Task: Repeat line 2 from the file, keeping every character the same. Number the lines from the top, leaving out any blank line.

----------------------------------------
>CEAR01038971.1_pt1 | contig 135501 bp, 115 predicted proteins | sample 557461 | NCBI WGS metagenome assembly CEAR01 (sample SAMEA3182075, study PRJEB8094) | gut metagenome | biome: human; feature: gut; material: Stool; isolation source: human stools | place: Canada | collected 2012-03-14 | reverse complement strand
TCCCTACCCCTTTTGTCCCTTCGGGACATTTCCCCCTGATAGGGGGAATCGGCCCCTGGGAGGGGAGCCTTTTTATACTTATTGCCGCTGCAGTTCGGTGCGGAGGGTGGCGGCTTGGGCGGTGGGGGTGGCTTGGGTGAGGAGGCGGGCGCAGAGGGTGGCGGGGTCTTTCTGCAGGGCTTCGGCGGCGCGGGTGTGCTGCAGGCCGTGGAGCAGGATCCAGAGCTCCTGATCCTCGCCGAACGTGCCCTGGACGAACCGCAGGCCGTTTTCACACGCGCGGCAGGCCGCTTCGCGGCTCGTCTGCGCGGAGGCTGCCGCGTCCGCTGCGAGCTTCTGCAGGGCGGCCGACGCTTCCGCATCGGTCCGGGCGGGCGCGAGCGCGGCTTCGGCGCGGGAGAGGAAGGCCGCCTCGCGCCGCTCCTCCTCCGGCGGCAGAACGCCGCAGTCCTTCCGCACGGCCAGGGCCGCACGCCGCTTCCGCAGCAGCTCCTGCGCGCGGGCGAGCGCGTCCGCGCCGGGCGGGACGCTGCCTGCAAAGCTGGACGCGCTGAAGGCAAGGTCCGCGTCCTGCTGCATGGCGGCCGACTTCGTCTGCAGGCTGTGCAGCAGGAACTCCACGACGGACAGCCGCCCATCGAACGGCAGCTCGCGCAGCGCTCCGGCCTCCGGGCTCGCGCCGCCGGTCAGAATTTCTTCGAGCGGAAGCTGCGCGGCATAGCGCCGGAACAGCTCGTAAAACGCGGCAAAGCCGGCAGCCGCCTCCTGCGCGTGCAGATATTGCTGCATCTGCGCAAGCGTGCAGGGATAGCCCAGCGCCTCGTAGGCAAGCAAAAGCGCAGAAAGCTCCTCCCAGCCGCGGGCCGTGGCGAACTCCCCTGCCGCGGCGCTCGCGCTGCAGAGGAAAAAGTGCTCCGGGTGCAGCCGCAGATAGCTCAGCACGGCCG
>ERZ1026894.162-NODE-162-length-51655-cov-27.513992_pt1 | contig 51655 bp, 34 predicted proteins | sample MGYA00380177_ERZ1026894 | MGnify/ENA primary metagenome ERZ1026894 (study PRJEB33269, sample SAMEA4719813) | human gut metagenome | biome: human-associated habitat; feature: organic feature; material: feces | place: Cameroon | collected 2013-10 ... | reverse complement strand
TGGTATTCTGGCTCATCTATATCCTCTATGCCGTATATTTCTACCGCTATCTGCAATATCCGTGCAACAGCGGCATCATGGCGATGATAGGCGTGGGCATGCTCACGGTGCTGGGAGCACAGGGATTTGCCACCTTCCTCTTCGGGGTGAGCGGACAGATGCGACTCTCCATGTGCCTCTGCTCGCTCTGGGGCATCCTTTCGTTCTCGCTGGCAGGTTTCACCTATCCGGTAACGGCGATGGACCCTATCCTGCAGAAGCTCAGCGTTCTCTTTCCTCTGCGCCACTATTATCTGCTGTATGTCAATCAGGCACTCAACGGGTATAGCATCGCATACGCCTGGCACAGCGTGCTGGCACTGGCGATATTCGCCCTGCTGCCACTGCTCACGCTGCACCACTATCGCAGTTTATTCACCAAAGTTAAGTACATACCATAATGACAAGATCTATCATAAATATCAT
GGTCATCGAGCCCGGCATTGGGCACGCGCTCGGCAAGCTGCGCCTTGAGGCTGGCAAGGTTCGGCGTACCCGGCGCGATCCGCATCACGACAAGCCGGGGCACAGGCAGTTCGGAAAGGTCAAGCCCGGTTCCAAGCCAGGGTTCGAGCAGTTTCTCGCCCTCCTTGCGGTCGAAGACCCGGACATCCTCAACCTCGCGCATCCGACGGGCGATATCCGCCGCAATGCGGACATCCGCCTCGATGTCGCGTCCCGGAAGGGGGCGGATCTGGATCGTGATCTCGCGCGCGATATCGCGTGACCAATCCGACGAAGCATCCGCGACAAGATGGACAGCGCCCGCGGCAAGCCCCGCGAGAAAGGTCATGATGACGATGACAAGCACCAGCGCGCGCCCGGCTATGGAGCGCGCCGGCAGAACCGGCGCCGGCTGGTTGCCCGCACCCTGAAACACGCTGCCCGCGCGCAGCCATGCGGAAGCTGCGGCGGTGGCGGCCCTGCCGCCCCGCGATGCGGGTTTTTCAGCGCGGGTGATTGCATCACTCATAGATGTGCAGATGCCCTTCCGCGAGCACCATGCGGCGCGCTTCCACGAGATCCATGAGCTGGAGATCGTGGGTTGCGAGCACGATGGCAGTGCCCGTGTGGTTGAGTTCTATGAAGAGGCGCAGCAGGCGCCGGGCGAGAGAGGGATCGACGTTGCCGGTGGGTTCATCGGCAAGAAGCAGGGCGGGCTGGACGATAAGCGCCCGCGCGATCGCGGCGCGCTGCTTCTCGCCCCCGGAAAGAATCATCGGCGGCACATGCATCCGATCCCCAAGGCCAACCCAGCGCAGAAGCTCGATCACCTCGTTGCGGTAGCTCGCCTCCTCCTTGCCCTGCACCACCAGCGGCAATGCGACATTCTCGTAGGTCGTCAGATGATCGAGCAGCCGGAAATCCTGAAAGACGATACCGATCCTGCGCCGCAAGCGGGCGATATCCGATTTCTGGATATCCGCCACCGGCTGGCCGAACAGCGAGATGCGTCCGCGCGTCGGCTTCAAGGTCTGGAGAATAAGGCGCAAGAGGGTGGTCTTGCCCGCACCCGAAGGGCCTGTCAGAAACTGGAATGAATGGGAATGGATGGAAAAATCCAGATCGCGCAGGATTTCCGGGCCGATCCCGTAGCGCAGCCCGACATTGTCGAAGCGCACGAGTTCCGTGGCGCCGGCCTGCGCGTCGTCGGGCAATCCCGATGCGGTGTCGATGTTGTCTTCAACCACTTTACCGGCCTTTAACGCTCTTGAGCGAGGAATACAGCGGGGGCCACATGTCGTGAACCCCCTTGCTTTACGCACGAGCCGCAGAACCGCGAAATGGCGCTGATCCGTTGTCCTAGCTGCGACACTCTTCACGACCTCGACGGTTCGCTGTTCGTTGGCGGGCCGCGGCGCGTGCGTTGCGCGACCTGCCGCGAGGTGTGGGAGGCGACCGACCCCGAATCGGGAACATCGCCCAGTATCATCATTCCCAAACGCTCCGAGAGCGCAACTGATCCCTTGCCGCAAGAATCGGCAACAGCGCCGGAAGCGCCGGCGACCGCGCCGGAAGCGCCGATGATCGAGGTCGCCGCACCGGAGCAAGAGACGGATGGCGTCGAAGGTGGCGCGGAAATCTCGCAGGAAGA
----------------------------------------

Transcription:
TCCCTACCCCTTTTGTCCCTTCGGGACATTTCCCCCTGATAGGGGGAATCGGCCCCTGGGAGGGGAGCCTTTTTATACTTATTGCCGCTGCAGTTCGGTGCGGAGGGTGGCGGCTTGGGCGGTGGGGGTGGCTTGGGTGAGGAGGCGGGCGCAGAGGGTGGCGGGGTCTTTCTGCAGGGCTTCGGCGGCGCGGGTGTGCTGCAGGCCGTGGAGCAGGATCCAGAGCTCCTGATCCTCGCCGAACGTGCCCTGGACGAACCGCAGGCCGTTTTCACACGCGCGGCAGGCCGCTTCGCGGCTCGTCTGCGCGGAGGCTGCCGCGTCCGCTGCGAGCTTCTGCAGGGCGGCCGACGCTTCCGCATCGGTCCGGGCGGGCGCGAGCGCGGCTTCGGCGCGGGAGAGGAAGGCCGCCTCGCGCCGCTCCTCCTCCGGCGGCAGAACGCCGCAGTCCTTCCGCACGGCCAGGGCCGCACGCCGCTTCCGCAGCAGCTCCTGCGCGCGGGCGAGCGCGTCCGCGCCGGGCGGGACGCTGCCTGCAAAGCTGGACGCGCTGAAGGCAAGGTCCGCGTCCTGCTGCATGGCGGCCGACTTCGTCTGCAGGCTGTGCAGCAGGAACTCCACGACGGACAGCCGCCCATCGAACGGCAGCTCGCGCAGCGCTCCGGCCTCCGGGCTCGCGCCGCCGGTCAGAATTTCTTCGAGCGGAAGCTGCGCGGCATAGCGCCGGAACAGCTCGTAAAACGCGGCAAAGCCGGCAGCCGCCTCCTGCGCGTGCAGATATTGCTGCATCTGCGCAAGCGTGCAGGGATAGCCCAGCGCCTCGTAGGCAAGCAAAAGCGCAGAAAGCTCCTCCCAGCCGCGGGCCGTGGCGAACTCCCCTGCCGCGGCGCTCGCGCTGCAGAGGAAAAAGTGCTCCGGGTGCAGCCGCAGATAGCTCAGCACGGCCG